We went to www.missionpossible.us and learned that it is actually "a network of churches in Northeast Ohio and community members that are sending missionaries to the Dominican Republic...the goal of 'Mission Possible' is to both address the needs of the poorest of the poor and raise up the next generation of individuals who will work to create a better world community."

To combat chemical dependency, Father Stec helped to launch the "Greater than Heroin Campaign" in 2016. To be sure, he has received many awards for his humanitarianism over the years.

Amusingly, one of the attendees was Father Ned Weist who used to be the Pastor at St. Charles Borromeo Parish when Father Stec served as an altar boy there back in the late 1960's. When he was introduced from the podium, Father Weist said of Father Stec, "he's come a long way, hasn't he?"

Another person who was highly praised on Thursday was Ms. Margaret Lynch, the Executive Director of the "Irish American Archives Society" for her outstanding commitment, hard work and patience regarding the production of the book, "The Day We Celebrate; 175 Years of Cleveland's St. Patrick's Day Parade" which chronicles its history between 1842 and 2017.

 

We attended its launch party at the Louis Stokes Wing Auditorium of the Cleveland Public Library on East Superior Avenue which featured performances by the "Jack McDonough File and Drum Corps" and the "Murphy School of Irish Dance."

There was also a short program wherein Mr. Tom Corrigan, President of the "Irish American Archives Society" acted as emcee and Mr. Felton Thomas, Director of the Cleveland Public Library (whose archives along with those of the "Plain Dealer" proved to be paramount in terms of conducting the necessary research pertaining to the book) and Ms. Shannon M. Corcoran, the Executive Director the 2017 St. Patrick's Day Parade spoke for a few minutes and there was then a panel discussion consisting of Mr. Patrick Murphy, Director Emeritus of the "Irish Societies of Greater Cleveland", interviewing Ms. Lynch along with Mr. Thomas F. McManamon, Mr. John Reilly, and Ohio Supreme Court Justice Terrence O' Donnell about their involvement (or that of their families) in the St. Patrick's Day Parades over the years.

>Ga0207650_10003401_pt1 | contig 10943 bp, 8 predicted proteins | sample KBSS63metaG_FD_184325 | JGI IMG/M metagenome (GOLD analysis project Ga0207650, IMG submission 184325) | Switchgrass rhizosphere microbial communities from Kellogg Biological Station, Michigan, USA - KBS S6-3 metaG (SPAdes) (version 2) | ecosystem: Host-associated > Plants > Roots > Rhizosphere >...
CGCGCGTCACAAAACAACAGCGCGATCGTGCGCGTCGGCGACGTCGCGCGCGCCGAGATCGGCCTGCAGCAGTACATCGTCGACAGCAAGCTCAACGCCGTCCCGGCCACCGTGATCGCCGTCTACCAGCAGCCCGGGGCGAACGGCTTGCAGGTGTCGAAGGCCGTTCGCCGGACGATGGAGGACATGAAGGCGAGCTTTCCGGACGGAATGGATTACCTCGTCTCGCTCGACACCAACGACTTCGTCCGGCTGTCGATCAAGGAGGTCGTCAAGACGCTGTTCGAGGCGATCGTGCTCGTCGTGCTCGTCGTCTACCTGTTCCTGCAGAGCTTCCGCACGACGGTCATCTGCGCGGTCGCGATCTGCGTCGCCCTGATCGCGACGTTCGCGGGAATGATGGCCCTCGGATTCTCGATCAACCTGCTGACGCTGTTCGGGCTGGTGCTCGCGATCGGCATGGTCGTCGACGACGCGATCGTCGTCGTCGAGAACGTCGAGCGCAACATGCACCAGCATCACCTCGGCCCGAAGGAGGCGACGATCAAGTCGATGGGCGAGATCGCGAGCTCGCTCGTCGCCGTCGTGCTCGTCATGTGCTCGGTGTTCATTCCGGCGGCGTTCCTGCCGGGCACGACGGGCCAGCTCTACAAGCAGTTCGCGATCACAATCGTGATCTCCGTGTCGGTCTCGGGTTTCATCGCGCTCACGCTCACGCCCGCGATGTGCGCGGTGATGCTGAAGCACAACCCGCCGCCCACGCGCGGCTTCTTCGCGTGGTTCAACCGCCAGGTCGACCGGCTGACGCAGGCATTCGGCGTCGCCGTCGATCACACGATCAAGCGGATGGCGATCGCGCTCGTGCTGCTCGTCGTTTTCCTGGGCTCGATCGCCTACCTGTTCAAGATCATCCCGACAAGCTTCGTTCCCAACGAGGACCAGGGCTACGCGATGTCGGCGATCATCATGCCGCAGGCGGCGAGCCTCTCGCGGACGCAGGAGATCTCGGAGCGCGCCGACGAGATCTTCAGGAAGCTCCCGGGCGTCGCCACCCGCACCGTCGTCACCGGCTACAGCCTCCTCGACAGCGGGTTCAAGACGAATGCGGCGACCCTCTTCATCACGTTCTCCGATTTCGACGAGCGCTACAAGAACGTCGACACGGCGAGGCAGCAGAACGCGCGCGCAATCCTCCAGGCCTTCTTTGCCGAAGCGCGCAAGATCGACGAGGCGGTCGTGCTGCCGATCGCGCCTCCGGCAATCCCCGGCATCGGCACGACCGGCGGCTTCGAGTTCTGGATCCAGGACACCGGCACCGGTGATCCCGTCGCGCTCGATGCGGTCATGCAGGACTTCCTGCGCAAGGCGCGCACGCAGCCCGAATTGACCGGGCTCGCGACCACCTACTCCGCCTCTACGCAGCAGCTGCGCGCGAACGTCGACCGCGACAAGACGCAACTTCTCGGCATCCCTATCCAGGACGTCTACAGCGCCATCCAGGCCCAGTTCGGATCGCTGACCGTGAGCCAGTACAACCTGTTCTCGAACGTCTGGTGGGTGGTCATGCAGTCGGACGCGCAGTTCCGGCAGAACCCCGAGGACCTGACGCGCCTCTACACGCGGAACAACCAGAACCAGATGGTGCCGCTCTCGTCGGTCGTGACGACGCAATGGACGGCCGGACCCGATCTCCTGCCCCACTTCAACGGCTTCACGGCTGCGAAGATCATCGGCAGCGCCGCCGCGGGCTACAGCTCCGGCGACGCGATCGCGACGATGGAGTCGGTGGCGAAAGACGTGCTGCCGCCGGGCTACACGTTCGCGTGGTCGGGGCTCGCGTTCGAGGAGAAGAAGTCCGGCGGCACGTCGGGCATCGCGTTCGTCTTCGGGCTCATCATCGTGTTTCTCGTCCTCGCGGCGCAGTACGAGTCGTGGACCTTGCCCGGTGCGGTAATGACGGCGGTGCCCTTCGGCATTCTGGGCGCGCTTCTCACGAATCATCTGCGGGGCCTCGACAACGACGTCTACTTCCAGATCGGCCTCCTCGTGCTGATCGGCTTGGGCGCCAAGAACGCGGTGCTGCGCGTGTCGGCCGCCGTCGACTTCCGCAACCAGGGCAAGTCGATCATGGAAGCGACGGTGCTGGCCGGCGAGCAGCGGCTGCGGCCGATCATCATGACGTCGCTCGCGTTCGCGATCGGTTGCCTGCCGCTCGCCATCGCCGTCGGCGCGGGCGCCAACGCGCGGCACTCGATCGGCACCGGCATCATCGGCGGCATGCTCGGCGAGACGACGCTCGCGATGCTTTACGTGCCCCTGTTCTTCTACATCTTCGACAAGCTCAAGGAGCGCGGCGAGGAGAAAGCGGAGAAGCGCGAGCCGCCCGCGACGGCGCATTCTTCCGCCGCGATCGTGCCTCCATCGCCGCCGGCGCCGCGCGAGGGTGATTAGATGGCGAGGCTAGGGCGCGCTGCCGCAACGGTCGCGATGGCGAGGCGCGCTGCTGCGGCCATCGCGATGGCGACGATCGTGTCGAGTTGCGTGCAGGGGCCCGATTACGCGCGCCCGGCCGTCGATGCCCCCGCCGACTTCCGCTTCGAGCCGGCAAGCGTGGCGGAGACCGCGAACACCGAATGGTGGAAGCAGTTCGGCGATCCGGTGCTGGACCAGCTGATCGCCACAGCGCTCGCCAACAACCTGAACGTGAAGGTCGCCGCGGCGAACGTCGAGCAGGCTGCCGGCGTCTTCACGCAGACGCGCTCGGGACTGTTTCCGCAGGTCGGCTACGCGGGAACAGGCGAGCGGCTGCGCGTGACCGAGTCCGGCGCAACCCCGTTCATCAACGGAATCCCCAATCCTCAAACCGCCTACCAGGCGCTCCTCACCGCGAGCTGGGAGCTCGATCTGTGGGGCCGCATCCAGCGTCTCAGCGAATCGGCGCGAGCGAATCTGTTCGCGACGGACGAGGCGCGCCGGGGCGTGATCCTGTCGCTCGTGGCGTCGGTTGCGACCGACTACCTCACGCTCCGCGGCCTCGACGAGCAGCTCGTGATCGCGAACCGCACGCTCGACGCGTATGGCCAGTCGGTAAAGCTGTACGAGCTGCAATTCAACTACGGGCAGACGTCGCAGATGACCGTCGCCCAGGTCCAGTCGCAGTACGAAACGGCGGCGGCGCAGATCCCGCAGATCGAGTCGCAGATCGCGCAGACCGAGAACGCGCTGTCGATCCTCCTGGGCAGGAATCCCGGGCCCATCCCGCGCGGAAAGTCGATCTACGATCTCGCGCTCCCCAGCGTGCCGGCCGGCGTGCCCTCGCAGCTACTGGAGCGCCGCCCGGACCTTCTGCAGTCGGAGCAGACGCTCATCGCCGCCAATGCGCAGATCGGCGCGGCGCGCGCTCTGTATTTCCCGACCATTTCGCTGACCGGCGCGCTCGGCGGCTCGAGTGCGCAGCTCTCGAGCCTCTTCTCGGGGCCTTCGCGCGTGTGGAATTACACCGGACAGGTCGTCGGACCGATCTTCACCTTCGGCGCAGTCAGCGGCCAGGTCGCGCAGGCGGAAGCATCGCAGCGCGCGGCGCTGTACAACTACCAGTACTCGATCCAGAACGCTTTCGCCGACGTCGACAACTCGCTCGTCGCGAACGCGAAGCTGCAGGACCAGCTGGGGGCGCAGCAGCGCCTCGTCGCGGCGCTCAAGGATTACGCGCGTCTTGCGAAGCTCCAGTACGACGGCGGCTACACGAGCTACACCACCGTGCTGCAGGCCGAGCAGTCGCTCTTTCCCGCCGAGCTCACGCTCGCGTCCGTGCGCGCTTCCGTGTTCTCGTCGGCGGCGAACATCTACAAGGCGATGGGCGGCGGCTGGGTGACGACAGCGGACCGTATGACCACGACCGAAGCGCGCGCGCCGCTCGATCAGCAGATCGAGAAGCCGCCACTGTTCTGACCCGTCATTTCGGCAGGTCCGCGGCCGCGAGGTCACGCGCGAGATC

In her speech, Ms. Corcoran noted that the creation of the book took six long years and praised Ms. Lynch for her oversight of the project saying that she was a most gifted and intelligent archivist as well as being very passionate about documenting the culture of the Irish community. Ms. Corcoran went on to say that the book was really "our story; of family and friends and heritage in the Irish community and its contributions to Cleveland."

During the discussion, it was also noted that Mr. Murphy and Mr. Tom Scanlon did a lot to assist the project and we also found it fascinating that Mr. Reilly's father, Mr. "Rip" Reilly, who was instrumental in getting the parade off the ground from 1958 to about 1999, kept boxes and boxes of documentation that ultimately proved to be invaluable.

We, ourselves, purchased a copy of the book and also obtained a pamphlet entitled "Grand Marshals of the Cleveland Ohio Saint Patrick's Day Parade" from 1935-2017 that contained short bios of all of them. The pamphlet was "presented as an Eagle Scout Project" by Mr. David Patrick Ryan from Troop 810 in Broadview Heights. Mr. Ryan was there and we shook his hand and thanked him for taking on such an undertaking.

When queried about what she found particularly rewarding about the venture, Ms. Lynch said that it was being able to make others aware of everyday people, not famous people, stepping up and doing a little extra for their community by involving themselves with the St. Patrick's Day Parade year after year; they were the heroes.

Afterwards, we headed back to our car that, unsurprisingly, was parked several blocks away from the library. On the way back we encountered a small group of people giving away free ice cream to those passing by who wanted some.

Although we do not eat ice cream, we still meandered over andlearned that they were members of the "Cityview Baptist Church" who do this perhaps once a week to provide relief from the hot weather. In addition, they are also engaged with other projects to help the less fortunate.

We talked to them for a moment before continuing to our car to go home. On the way we thought, once again, here were ordinary people putting a little something extra into their community.

 

By:

Michael Patterson

Community Liaison,

Margaret W. Wong & Assoc. Co., LLC